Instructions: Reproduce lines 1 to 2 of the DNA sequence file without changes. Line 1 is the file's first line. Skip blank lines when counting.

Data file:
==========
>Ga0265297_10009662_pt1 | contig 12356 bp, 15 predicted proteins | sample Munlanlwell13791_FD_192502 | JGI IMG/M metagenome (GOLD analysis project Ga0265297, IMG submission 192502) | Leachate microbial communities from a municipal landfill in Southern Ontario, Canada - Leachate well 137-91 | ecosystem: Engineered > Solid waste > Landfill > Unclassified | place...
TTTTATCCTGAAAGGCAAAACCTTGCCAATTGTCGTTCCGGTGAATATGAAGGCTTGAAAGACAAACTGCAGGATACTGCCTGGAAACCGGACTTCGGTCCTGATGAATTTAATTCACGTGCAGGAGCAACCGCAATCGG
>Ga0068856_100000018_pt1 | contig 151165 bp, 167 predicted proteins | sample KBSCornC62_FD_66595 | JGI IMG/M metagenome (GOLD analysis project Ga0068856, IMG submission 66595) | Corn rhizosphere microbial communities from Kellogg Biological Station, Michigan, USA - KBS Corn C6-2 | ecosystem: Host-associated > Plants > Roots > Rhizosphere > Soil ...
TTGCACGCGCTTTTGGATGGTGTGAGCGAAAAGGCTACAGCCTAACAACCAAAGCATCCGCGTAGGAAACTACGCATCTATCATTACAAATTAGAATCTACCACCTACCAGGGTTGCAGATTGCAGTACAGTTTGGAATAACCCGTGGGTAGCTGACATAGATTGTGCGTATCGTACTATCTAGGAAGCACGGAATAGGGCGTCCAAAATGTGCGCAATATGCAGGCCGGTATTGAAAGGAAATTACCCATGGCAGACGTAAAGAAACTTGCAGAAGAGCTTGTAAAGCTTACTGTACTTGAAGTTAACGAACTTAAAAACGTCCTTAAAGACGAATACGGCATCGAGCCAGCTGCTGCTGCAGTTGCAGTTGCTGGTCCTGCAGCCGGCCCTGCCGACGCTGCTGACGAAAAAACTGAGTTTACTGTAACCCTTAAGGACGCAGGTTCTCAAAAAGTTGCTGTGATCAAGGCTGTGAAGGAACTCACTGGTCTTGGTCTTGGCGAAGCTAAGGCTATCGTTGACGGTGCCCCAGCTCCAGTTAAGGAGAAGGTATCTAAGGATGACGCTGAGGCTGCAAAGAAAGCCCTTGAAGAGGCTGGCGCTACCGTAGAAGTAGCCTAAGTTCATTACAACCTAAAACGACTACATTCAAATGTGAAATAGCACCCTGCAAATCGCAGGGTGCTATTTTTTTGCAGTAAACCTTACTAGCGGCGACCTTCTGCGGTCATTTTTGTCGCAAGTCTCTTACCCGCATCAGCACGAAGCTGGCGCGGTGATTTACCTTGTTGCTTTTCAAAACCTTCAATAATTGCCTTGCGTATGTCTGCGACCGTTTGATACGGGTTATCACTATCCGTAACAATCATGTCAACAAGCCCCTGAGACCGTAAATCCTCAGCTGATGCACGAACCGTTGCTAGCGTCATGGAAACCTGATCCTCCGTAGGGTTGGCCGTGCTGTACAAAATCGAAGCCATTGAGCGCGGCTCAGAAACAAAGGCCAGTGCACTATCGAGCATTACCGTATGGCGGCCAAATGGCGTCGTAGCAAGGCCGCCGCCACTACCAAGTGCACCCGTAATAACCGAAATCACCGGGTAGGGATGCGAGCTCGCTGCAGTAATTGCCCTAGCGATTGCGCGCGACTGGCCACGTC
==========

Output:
>Ga0265297_10009662_pt1 | contig 12356 bp, 15 predicted proteins | sample Munlanlwell13791_FD_192502 | JGI IMG/M metagenome (GOLD analysis project Ga0265297, IMG submission 192502) | Leachate microbial communities from a municipal landfill in Southern Ontario, Canada - Leachate well 137-91 | ecosystem: Engineered > Solid waste > Landfill > Unclassified | place...
TTTTATCCTGAAAGGCAAAACCTTGCCAATTGTCGTTCCGGTGAATATGAAGGCTTGAAAGACAAACTGCAGGATACTGCCTGGAAACCGGACTTCGGTCCTGATGAATTTAATTCACGTGCAGGAGCAACCGCAATCGG